Interactive effects of temperature and salinity on population dynamics of the calanoid copepod Acartia tonsa

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Abstract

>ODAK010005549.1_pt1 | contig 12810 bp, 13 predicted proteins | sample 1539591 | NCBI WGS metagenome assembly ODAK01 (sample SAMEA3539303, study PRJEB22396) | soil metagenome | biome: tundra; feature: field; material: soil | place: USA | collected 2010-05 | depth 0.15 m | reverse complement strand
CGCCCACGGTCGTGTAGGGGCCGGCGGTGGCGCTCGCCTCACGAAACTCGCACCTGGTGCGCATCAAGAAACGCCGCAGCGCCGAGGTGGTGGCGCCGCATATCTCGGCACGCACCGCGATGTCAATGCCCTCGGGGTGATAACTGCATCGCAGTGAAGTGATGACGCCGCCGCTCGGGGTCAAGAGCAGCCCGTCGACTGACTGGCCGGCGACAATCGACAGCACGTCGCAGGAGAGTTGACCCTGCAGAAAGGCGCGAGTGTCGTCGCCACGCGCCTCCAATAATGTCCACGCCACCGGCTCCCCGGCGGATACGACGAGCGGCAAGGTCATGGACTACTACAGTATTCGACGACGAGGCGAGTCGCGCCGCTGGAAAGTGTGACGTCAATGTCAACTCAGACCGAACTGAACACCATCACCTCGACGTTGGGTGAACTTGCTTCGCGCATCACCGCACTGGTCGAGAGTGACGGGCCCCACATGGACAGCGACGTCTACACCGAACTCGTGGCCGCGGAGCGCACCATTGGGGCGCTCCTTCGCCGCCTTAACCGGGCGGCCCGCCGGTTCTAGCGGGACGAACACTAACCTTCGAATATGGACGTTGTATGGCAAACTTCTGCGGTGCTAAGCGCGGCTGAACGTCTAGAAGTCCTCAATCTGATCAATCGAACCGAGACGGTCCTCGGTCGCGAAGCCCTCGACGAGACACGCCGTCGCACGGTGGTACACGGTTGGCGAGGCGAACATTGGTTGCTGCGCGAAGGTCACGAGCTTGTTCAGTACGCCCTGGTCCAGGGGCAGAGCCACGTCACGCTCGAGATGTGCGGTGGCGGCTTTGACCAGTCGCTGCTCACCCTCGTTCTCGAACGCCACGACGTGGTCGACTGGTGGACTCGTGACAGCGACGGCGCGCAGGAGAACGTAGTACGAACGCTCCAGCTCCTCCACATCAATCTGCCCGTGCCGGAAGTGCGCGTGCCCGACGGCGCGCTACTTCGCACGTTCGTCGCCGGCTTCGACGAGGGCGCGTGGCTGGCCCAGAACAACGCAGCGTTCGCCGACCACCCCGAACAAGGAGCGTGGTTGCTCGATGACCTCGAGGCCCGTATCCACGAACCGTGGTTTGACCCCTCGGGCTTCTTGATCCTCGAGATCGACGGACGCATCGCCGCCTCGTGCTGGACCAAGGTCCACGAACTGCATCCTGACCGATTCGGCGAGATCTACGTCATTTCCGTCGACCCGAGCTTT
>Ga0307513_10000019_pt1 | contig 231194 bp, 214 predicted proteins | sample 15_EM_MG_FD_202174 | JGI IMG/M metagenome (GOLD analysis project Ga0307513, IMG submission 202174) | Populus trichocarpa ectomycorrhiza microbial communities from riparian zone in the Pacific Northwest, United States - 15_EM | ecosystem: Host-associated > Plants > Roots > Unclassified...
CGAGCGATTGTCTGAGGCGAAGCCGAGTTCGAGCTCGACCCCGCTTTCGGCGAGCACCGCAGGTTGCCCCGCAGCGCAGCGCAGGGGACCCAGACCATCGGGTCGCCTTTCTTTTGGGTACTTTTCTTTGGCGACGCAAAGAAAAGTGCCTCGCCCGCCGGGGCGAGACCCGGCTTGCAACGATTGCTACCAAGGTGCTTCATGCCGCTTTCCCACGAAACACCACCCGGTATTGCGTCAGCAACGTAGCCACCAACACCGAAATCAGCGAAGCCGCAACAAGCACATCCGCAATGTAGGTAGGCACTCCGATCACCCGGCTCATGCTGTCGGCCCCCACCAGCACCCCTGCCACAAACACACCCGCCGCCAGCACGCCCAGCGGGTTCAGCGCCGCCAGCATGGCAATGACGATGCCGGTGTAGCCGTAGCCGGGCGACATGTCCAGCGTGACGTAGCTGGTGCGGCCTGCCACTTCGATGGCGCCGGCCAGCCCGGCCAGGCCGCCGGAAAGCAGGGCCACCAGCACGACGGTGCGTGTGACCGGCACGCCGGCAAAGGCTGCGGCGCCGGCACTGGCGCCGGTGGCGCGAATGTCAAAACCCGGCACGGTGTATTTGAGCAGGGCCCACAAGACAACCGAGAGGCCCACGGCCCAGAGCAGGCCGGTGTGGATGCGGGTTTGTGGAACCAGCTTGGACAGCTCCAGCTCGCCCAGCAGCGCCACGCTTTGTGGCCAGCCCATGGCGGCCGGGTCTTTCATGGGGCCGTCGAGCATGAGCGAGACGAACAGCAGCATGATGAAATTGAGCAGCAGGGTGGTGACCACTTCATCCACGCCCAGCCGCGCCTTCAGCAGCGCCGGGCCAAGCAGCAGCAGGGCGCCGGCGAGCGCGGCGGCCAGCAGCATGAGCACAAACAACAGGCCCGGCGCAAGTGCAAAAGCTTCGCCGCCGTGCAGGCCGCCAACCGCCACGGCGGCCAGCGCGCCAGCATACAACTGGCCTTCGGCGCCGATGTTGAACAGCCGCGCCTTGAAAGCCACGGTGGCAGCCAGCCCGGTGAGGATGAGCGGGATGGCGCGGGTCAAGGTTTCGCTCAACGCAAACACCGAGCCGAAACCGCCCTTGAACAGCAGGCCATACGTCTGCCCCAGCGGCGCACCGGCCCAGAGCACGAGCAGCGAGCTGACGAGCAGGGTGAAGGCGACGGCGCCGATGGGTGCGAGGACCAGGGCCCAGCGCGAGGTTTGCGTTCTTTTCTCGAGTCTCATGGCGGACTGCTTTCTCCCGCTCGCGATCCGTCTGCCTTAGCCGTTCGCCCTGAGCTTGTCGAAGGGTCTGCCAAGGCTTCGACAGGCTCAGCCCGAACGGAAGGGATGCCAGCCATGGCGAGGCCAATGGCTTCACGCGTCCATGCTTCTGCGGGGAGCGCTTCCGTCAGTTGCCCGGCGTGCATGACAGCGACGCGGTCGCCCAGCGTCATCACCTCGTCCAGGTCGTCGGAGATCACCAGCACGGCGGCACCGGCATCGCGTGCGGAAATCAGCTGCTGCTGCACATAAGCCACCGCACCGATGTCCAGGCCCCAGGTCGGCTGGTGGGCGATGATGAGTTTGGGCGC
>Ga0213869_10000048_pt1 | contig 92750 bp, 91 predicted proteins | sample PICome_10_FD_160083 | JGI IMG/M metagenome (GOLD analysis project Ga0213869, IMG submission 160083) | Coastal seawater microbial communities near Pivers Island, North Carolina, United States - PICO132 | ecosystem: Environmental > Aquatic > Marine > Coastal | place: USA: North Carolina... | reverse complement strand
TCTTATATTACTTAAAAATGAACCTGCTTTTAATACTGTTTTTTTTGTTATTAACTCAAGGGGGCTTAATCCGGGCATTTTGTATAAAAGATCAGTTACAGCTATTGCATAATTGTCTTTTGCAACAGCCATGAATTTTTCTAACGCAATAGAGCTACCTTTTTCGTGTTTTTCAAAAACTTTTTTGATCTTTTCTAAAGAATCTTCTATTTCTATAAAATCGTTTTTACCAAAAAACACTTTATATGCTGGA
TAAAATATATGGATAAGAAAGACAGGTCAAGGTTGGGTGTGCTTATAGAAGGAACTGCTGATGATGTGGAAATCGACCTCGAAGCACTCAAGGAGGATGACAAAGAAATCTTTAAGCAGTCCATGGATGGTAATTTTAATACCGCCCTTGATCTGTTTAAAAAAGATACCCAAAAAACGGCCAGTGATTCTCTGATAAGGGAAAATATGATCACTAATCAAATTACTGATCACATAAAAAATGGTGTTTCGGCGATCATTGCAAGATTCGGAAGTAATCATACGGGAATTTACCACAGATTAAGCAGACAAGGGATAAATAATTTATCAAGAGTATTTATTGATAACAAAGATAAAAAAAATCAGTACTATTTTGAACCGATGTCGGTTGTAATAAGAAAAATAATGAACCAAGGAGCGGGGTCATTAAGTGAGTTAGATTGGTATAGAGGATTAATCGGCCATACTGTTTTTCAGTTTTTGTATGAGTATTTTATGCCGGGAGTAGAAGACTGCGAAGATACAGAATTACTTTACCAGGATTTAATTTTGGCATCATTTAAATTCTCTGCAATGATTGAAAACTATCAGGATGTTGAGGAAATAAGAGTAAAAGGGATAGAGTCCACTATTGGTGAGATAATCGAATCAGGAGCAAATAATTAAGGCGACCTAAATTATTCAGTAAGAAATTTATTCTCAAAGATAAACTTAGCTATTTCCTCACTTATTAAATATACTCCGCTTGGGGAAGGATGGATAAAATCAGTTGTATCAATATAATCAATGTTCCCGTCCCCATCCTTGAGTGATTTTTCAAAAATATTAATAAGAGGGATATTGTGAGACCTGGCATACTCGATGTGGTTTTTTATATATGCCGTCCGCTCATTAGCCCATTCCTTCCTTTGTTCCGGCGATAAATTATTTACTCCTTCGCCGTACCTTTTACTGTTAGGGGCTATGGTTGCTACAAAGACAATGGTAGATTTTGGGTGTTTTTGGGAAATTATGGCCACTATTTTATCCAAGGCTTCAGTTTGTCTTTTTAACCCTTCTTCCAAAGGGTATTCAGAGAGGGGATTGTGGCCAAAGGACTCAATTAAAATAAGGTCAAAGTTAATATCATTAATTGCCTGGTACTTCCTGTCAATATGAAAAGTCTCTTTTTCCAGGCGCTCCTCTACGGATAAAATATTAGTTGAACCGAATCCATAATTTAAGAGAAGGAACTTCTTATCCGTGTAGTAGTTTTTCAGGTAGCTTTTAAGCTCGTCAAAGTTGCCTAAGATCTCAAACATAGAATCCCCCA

The euryhaline, eurytherm copepod Acartia tonsa plays a key role in many marine food webs as a grazer on phytoplankton and as prey species for commercially important planktivorous fishes. The different populations of this cosmopolitan species experience a wide range of environmental conditions. This study aims to elucidate the response of A. tonsa to changes in multiple environmental factors. The effects of temperature (T), salinity (S) and the interaction of both variables on recruitment processes were investigated to show potential influences of changes in environmental conditions on its life cycle and population dynamics. Estuarine conditions appeared to be optimal for reproduction, despite the marine origin of the population. Interactive effects of T × S were more pronounced when the population was exposed for a longer period of time to constant laboratory conditions. Potential resting eggs were identified based on morphology and hatching characteristics, and were mainly produced at high S and low T. Our results emphasize the importance of investigating the combined effects of different physical factors to gain a better understanding of potential changes in population dynamics resulting from climate-induced changes in key environmental factors.

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